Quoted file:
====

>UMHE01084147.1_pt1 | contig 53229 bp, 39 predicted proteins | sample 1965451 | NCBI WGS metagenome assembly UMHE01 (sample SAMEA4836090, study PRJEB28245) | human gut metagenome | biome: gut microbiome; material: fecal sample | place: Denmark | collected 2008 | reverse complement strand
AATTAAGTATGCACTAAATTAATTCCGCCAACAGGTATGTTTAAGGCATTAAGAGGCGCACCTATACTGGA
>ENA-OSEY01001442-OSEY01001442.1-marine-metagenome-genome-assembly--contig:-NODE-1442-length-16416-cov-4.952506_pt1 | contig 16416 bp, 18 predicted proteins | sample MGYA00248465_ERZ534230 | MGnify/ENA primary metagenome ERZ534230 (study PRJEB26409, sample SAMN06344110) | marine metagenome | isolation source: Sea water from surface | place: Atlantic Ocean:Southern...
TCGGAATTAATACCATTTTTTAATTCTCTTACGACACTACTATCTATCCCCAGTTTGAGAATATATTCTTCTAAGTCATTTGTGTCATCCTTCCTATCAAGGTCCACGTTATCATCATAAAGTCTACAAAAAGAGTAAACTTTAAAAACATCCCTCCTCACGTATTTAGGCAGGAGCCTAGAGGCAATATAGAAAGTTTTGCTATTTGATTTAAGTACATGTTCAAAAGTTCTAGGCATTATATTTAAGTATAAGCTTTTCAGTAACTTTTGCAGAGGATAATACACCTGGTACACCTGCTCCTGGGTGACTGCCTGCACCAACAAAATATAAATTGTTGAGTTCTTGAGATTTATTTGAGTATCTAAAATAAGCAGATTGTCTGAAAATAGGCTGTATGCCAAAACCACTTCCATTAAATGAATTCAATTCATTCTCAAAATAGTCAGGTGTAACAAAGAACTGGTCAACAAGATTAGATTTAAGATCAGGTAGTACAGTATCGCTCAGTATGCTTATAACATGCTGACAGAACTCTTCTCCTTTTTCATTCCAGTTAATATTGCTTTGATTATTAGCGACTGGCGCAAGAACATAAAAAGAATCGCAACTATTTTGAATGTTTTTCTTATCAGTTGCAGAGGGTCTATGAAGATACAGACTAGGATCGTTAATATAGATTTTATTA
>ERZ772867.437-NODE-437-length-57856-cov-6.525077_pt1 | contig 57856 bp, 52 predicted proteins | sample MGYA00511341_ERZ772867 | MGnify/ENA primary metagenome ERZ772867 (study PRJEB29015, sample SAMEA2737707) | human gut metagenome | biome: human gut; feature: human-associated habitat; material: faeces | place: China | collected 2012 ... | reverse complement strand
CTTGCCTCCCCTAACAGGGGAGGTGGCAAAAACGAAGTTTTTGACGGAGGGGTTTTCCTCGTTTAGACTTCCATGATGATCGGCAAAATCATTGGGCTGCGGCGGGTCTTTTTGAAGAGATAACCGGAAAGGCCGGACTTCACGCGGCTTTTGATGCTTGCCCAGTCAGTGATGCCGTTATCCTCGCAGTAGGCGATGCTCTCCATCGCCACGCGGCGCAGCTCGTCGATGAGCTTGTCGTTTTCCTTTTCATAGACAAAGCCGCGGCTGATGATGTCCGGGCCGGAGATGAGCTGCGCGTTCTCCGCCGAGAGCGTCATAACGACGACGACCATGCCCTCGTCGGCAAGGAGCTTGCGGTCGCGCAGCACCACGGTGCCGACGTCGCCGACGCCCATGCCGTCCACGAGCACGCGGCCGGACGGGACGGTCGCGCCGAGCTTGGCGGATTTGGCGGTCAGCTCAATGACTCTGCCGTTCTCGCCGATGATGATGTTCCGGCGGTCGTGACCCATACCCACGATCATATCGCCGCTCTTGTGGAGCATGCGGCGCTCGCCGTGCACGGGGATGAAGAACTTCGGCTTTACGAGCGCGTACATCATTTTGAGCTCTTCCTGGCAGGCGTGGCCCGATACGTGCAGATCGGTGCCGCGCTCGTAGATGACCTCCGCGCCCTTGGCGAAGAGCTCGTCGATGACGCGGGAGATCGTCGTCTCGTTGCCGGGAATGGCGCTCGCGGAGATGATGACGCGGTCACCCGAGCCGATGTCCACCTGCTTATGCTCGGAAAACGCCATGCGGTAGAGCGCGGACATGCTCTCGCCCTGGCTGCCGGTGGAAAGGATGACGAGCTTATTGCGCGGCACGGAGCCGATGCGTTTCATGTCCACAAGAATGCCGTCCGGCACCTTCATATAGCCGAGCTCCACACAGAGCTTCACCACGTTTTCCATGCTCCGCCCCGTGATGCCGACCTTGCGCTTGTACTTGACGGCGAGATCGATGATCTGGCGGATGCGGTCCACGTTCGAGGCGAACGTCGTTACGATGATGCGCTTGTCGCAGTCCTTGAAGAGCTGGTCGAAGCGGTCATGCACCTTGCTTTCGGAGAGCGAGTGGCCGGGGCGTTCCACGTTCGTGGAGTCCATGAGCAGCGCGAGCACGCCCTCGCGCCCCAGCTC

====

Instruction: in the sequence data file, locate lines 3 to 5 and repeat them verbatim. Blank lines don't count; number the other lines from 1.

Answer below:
>ENA-OSEY01001442-OSEY01001442.1-marine-metagenome-genome-assembly--contig:-NODE-1442-length-16416-cov-4.952506_pt1 | contig 16416 bp, 18 predicted proteins | sample MGYA00248465_ERZ534230 | MGnify/ENA primary metagenome ERZ534230 (study PRJEB26409, sample SAMN06344110) | marine metagenome | isolation source: Sea water from surface | place: Atlantic Ocean:Southern...
TCGGAATTAATACCATTTTTTAATTCTCTTACGACACTACTATCTATCCCCAGTTTGAGAATATATTCTTCTAAGTCATTTGTGTCATCCTTCCTATCAAGGTCCACGTTATCATCATAAAGTCTACAAAAAGAGTAAACTTTAAAAACATCCCTCCTCACGTATTTAGGCAGGAGCCTAGAGGCAATATAGAAAGTTTTGCTATTTGATTTAAGTACATGTTCAAAAGTTCTAGGCATTATATTTAAGTATAAGCTTTTCAGTAACTTTTGCAGAGGATAATACACCTGGTACACCTGCTCCTGGGTGACTGCCTGCACCAACAAAATATAAATTGTTGAGTTCTTGAGATTTATTTGAGTATCTAAAATAAGCAGATTGTCTGAAAATAGGCTGTATGCCAAAACCACTTCCATTAAATGAATTCAATTCATTCTCAAAATAGTCAGGTGTAACAAAGAACTGGTCAACAAGATTAGATTTAAGATCAGGTAGTACAGTATCGCTCAGTATGCTTATAACATGCTGACAGAACTCTTCTCCTTTTTCATTCCAGTTAATATTGCTTTGATTATTAGCGACTGGCGCAAGAACATAAAAAGAATCGCAACTATTTTGAATGTTTTTCTTATCAGTTGCAGAGGGTCTATGAAGATACAGACTAGGATCGTTAATATAGATTTTATTA
>ERZ772867.437-NODE-437-length-57856-cov-6.525077_pt1 | contig 57856 bp, 52 predicted proteins | sample MGYA00511341_ERZ772867 | MGnify/ENA primary metagenome ERZ772867 (study PRJEB29015, sample SAMEA2737707) | human gut metagenome | biome: human gut; feature: human-associated habitat; material: faeces | place: China | collected 2012 ... | reverse complement strand